This combination is perfect for our purposes because it lets us render the particle image again and again – once for every particle – and so is extremely efficient.

So, we can start by adding a property to ContentView that will store our particle system:

@State private var particleSystem = ParticleSystem()

Yes, that uses @State even though ParticleSystem is a class – it effectively acts as a cache for the reference type, without triggering changes when any part of the class changes.

Now we can fill in the basics of our view’s body: we’re going to create a TimelineView on an animation schedule, which will give us smooth movement, then place inside that a Canvas so we can do our custom particle drawing. The initializers for both of these types pass in values for us to use: how fast the timeline updates and what its current time is, and a drawing context and size respectively.

Start by replacing your existing ContentView body with this:

TimelineView(.animation) { timeline in
    Canvas { context, size in
        // drawing code here
    }
}
.ignoresSafeArea()
.background(.black)

I’ve made that have a black, edge to edge background so our particles stand out nice and clearly.

Inside the drawing code we need to do two things:

  1. Call our particle system’s update() method with the current date as a TimeInterval. This isn’t used right now, but is important shortly.
  2. Draw each particle. Remember, particle positions are stored as X/Y values between 0 and 1, where 0 is the left or top edge, and 1 is the right or bottom edge. So, we can multiple each particle’s position by the size of our canvas to get the actual drawing position.

Replace the // drawing code here comment with this:

let timelineDate = timeline.date.timeIntervalSinceReferenceDate
particleSystem.update(date: timelineDate)

for particle in particleSystem.particles {
    let xPos = particle.x * size.width
    let yPos = particle.y * size.height
    context.draw(particleSystem.image, at: CGPoint(x: xPos, y: yPos))
}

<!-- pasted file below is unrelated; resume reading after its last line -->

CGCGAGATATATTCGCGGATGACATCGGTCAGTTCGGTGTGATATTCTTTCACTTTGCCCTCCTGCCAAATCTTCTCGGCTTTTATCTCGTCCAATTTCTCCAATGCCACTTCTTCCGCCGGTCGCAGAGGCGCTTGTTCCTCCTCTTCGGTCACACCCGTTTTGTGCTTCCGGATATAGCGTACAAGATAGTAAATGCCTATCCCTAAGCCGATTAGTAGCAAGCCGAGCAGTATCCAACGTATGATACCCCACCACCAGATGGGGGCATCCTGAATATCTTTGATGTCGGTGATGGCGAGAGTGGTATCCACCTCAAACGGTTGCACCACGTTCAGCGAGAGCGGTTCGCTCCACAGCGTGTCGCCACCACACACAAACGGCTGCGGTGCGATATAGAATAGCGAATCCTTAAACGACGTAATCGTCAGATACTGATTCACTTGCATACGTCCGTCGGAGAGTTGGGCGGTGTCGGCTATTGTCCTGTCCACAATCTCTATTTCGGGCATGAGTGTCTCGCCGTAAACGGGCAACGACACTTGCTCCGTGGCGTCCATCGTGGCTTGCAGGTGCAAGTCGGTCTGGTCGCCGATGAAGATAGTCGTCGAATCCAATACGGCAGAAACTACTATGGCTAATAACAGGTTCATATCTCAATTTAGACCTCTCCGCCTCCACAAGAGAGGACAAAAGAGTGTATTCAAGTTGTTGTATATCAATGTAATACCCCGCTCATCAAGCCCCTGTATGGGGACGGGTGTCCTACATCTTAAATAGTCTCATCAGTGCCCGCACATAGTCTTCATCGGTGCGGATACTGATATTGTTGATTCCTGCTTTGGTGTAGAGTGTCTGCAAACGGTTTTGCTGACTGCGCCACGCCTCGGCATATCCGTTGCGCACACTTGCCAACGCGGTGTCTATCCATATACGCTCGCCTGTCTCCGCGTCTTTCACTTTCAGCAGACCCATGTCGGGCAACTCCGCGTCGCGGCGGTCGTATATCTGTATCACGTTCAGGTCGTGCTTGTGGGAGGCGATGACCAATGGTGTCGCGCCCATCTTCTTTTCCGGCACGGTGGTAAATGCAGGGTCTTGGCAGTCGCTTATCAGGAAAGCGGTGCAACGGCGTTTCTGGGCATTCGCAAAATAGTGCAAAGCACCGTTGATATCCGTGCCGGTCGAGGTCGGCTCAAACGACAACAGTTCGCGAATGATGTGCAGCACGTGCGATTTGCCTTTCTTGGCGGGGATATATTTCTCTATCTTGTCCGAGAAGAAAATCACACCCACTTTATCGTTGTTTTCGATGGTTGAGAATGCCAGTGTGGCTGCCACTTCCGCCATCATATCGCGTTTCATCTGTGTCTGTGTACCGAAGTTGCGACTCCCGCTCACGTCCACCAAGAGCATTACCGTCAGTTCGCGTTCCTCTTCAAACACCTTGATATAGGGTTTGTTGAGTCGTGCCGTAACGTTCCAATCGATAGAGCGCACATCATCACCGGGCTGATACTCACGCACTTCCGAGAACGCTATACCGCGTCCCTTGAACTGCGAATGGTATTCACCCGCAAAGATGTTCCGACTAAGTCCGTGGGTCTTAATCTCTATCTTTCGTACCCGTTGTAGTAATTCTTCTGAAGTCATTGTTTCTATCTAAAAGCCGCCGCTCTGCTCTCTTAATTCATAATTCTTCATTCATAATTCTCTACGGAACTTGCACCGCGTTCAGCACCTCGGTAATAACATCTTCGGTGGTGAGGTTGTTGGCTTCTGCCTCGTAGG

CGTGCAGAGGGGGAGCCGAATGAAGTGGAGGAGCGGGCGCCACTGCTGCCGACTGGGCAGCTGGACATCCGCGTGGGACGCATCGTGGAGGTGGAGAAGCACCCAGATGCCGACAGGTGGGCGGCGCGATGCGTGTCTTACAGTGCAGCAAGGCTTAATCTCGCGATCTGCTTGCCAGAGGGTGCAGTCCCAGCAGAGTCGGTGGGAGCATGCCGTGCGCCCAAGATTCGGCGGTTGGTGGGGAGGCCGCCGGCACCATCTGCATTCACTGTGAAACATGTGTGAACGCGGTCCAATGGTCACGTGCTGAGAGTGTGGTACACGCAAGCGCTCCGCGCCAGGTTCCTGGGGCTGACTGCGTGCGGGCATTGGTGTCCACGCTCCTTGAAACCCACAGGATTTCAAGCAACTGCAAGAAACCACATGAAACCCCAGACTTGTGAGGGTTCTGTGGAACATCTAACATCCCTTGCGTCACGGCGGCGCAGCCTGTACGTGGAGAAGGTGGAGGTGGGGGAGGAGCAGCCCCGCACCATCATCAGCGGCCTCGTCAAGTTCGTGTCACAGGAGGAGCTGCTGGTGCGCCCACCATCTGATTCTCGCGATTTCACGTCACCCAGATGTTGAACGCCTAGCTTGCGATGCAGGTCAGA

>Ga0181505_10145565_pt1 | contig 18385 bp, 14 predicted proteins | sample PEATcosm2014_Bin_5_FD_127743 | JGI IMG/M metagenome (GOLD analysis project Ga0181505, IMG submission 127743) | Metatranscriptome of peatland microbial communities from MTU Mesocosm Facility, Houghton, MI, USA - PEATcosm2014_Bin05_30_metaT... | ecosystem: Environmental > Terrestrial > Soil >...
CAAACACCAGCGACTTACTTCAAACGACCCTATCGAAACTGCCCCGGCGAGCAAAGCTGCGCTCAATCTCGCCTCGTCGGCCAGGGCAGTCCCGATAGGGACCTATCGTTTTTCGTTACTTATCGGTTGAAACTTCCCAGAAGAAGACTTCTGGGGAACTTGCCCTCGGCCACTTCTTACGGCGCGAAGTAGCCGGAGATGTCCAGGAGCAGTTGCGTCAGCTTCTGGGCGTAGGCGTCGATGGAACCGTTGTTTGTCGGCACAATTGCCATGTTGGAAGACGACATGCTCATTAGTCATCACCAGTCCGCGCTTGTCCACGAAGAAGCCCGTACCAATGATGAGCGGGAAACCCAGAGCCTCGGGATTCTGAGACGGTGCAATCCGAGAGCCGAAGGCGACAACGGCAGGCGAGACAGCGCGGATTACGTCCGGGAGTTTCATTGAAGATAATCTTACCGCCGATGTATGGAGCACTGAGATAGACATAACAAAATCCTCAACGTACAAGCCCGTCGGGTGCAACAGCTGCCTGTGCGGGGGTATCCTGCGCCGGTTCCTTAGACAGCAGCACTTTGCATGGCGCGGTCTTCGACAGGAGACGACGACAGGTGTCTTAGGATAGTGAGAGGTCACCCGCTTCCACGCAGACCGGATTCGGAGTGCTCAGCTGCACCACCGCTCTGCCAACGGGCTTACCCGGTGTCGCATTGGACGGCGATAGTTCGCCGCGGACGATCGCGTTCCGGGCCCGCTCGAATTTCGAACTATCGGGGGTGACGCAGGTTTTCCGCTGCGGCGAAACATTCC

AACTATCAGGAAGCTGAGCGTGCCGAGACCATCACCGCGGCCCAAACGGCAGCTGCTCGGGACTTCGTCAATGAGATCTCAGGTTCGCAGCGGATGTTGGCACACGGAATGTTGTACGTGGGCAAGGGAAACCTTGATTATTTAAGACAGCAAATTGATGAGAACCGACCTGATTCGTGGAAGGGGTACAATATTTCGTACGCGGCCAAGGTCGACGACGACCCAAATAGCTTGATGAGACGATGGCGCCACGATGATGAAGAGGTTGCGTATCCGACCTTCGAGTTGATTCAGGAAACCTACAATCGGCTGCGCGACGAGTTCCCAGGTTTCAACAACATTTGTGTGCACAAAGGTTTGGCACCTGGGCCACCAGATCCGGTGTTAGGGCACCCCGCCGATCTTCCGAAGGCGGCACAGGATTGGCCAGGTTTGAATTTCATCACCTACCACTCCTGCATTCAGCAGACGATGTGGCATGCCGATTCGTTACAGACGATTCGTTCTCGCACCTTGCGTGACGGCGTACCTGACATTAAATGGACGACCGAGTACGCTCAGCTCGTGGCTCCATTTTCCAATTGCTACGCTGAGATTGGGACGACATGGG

That’s enough to make our program run, so give it a try! If everything has gone to plan, you should see a white circle in the center and not much else. That’s hardly impressive by any standard, particularly given I said we could move fast with SwiftUI.

Going up a gear

Most of our work so far was creating models for our particles and particle system types – we haven’t actually written much SwiftUI code just yet.

In fact, it takes just one modifier on TimelineView to start to bring this whole thing to life. It’s going to be a bit of a shortcut because really it’s just a starting point so you can see what our code actually does, but that’s okay – we’ll replace it soon enough.

Add this modifier to the TimelineView now, before the other two modifiers:

.gesture(
    DragGesture(minimumDistance: 0)
        .onChanged { drag in
            particleSystem.center.x = drag.location.x / UIScreen.main.bounds.width
            particleSystem.center.y = drag.location.y / UIScreen.main.bounds.height
        }
)

That tells SwiftUI every time the user moves their finger, we should update the X/Y coordinate of our particle system to match their finger’s location.

Notice how we divide the touch location by the width and height of the user’s screen? This matters, because the touch location will be absolute X/Y coordinates, whereas we want values between 0 and 1.

Go ahead and run the app again and you’ll see it’s a lot better – you can drag your finger around to draw right onto the screen. It’s neat, but we can do so much better!